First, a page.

Because the page contents support liquid layout (i.e. it adjusts to any viewport width) the viewport meta identifier is simpler. There is no need to prescribe a specific starting width.

<meta name="viewport" content="initial-scale=1.0, maximum-scale=1.0" />

For more information about viewport meta, see https://developer.mozilla.org/en-US/docs/Mobile/Viewport_meta_tag.

Additionally, if you are planning that your web app can be added to the home screen of an Apple iPhone*, there are additional meta values you can set to tell the Apple Safari mobile browser if the page should be viewed full screen and what icon to place on the home screen. The following code snippet provides that function, more information about this technique can be found on the Apple developer site.

<meta name="apple-mobile-web-app-capable" content="yes" />
<meta name="apple-mobile-web-app-status-bar-style" content="default" />
<!-- icon and startup screen -->
<link rel="apple-touch-icon" href="images/small-car-icon.png"/>

The Startup

A web app will typically have initialization routines that should fire when the DOM is loaded. Commonly, this is done using the jQuery $(document).ready( ... ) method, or with something like <body onload="...."> . But if your app uses any Apache Cordova* (PhoneGap) API's, then the DOM loading event will fire too early. Cordova API routines can only be called after the deviceready event fires. But deviceready only fires when your app has been compiled by PhoneGap Build (or a similar service); this even never fires in a regular web application, even when viewed in a mobile browser.

This means that if you want to write an app that can be both a web application as well as built by PhoneGap Build you have to negotiate two different initialization strategies (two competing ready events). The best solution we've found, so far, is the use of a dummy phonegap.js file. This file is included with this sample project.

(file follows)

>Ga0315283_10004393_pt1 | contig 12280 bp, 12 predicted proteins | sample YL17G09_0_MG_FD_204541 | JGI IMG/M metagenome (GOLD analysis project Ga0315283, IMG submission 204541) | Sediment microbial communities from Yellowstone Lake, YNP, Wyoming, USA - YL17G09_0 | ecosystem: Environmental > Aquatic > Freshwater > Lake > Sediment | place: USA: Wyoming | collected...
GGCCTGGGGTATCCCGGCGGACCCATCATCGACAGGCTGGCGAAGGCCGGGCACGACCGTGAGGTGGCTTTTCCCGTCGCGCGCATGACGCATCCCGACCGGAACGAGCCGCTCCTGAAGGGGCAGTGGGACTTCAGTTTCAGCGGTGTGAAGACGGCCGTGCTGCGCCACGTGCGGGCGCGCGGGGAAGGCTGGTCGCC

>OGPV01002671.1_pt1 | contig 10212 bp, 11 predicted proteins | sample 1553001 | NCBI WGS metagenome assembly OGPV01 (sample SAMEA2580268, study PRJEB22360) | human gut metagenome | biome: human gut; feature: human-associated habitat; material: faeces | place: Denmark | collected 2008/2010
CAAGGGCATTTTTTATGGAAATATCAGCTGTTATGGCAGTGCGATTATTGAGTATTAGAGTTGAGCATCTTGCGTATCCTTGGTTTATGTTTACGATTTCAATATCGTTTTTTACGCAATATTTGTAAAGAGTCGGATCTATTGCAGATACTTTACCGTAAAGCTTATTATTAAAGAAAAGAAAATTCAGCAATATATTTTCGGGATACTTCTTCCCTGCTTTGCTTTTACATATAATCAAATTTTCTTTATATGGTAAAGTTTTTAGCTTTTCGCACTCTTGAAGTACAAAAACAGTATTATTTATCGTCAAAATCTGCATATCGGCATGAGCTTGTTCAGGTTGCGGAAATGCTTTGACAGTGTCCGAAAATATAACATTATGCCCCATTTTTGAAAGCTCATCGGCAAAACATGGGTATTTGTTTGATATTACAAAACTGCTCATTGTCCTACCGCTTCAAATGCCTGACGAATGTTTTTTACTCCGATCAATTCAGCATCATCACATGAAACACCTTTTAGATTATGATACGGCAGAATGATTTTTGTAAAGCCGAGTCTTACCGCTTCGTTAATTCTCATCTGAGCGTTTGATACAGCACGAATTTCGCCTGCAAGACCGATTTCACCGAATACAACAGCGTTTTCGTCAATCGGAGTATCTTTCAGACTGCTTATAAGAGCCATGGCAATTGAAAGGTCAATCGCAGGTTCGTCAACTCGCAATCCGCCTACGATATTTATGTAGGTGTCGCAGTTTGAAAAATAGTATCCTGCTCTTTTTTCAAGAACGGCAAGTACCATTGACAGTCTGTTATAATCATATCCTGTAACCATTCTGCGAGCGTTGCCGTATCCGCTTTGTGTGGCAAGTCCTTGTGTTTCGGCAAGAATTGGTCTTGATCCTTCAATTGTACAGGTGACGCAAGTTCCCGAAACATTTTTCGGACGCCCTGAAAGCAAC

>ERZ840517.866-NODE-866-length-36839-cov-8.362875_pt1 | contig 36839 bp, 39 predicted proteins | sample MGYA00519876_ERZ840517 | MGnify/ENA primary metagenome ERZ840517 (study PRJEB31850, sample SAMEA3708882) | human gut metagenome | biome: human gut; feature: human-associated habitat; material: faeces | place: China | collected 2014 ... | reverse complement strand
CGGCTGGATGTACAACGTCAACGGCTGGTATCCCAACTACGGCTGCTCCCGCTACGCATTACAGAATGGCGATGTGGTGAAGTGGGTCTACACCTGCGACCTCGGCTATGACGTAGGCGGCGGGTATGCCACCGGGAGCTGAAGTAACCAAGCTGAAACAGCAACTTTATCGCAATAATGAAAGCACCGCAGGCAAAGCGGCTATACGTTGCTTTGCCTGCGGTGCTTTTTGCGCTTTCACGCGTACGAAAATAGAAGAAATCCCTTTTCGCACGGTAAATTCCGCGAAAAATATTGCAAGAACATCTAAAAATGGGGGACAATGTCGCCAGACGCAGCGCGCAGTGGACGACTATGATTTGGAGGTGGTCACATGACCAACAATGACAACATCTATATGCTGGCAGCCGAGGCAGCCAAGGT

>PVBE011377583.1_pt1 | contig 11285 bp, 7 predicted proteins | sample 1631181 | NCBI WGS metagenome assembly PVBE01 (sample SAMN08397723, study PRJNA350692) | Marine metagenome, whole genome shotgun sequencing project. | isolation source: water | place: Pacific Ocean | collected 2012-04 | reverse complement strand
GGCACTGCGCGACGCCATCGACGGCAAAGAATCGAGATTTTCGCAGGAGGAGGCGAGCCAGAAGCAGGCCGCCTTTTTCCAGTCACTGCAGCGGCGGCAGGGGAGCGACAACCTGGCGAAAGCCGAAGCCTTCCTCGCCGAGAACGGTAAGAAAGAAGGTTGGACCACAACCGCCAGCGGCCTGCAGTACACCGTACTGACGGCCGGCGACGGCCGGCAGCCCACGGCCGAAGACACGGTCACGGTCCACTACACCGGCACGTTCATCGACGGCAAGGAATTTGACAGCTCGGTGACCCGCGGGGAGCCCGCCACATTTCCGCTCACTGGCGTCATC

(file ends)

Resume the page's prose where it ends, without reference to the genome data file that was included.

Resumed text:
This dummy phonegap.js file ensures that deviceready is always called. It will be called when the DOM loads for a regular web application, or it will be called by Cordova when the device ready function has completed.

So, within your web app, you use the dummy phonegap.js file and listen for the deviceready event instead of $(document).ready(...) or other typical startup entry points.

/* To keep things simple, we want exactly one initialization routine.
* our fake phonegap.js that we are using in this project will fire
* the PhoneGap deviceready event when the page loads.
function onDeviceReady()
  .... //init code goes here
document.addEventListener("deviceready", onDeviceReady, false);

Cordova or Web App

If you wish to release your app as both a Cordova application and as a regular HTML5 web app, there may be times when you need to disambiguate the runtime environment. In other words, you need to ask the question: is this code running under Cordova on a mobile device or in a browser?

The simplest way to detect this is to simply look for the device  global variable. When Cordova is present, window.device will be initialized and device will be a usable global variable.  For example:

//is this PhoneGap or web app? 
if(typeof device !== "undefined")

Devices Tested:

  • Apple iPhone* OS 4.2.1
  • Apple iPad* 2, OS 5.1.1
  • Samsung Galaxy Player* 5.0,
For more complete information about compiler optimizations, see our Optimization Notice.


Just a comment on PhoneGap vs

Just a comment on PhoneGap vs Cordova:
PhoneGap is the original name of the project it was made by Nitobi
Cordova is the new name of the Open source project since Abode Bought Nitobi
PhoneGap is now a Commercial Distribution of the project owned by Adobe and used as the basis of Adobe PhoneGap Builds System